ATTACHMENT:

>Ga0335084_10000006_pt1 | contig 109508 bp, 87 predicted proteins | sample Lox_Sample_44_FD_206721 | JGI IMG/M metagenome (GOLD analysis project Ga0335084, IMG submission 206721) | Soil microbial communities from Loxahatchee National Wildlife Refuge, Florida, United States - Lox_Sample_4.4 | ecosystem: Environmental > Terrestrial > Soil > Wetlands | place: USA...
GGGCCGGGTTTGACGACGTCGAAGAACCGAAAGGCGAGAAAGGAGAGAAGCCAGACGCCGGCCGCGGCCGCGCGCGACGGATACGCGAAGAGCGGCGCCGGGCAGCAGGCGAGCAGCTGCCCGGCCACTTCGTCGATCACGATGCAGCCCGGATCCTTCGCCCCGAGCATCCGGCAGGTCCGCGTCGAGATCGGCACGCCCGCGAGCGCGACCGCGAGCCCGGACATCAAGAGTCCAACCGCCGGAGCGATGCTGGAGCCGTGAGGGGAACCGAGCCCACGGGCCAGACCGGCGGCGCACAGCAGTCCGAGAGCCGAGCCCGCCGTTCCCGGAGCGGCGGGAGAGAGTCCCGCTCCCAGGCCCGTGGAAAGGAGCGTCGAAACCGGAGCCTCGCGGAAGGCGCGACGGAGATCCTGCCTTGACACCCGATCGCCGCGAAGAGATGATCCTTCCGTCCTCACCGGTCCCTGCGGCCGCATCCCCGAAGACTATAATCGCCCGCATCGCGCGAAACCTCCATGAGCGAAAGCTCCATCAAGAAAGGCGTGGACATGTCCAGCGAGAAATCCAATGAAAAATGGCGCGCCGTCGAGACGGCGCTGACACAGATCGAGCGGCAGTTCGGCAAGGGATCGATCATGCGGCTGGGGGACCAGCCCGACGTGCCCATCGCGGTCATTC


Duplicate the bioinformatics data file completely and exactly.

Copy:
>Ga0335084_10000006_pt1 | contig 109508 bp, 87 predicted proteins | sample Lox_Sample_44_FD_206721 | JGI IMG/M metagenome (GOLD analysis project Ga0335084, IMG submission 206721) | Soil microbial communities from Loxahatchee National Wildlife Refuge, Florida, United States - Lox_Sample_4.4 | ecosystem: Environmental > Terrestrial > Soil > Wetlands | place: USA...
GGGCCGGGTTTGACGACGTCGAAGAACCGAAAGGCGAGAAAGGAGAGAAGCCAGACGCCGGCCGCGGCCGCGCGCGACGGATACGCGAAGAGCGGCGCCGGGCAGCAGGCGAGCAGCTGCCCGGCCACTTCGTCGATCACGATGCAGCCCGGATCCTTCGCCCCGAGCATCCGGCAGGTCCGCGTCGAGATCGGCACGCCCGCGAGCGCGACCGCGAGCCCGGACATCAAGAGTCCAACCGCCGGAGCGATGCTGGAGCCGTGAGGGGAACCGAGCCCACGGGCCAGACCGGCGGCGCACAGCAGTCCGAGAGCCGAGCCCGCCGTTCCCGGAGCGGCGGGAGAGAGTCCCGCTCCCAGGCCCGTGGAAAGGAGCGTCGAAACCGGAGCCTCGCGGAAGGCGCGACGGAGATCCTGCCTTGACACCCGATCGCCGCGAAGAGATGATCCTTCCGTCCTCACCGGTCCCTGCGGCCGCATCCCCGAAGACTATAATCGCCCGCATCGCGCGAAACCTCCATGAGCGAAAGCTCCATCAAGAAAGGCGTGGACATGTCCAGCGAGAAATCCAATGAAAAATGGCGCGCCGTCGAGACGGCGCTGACACAGATCGAGCGGCAGTTCGGCAAGGGATCGATCATGCGGCTGGGGGACCAGCCCGACGTGCCCATCGCGGTCATTC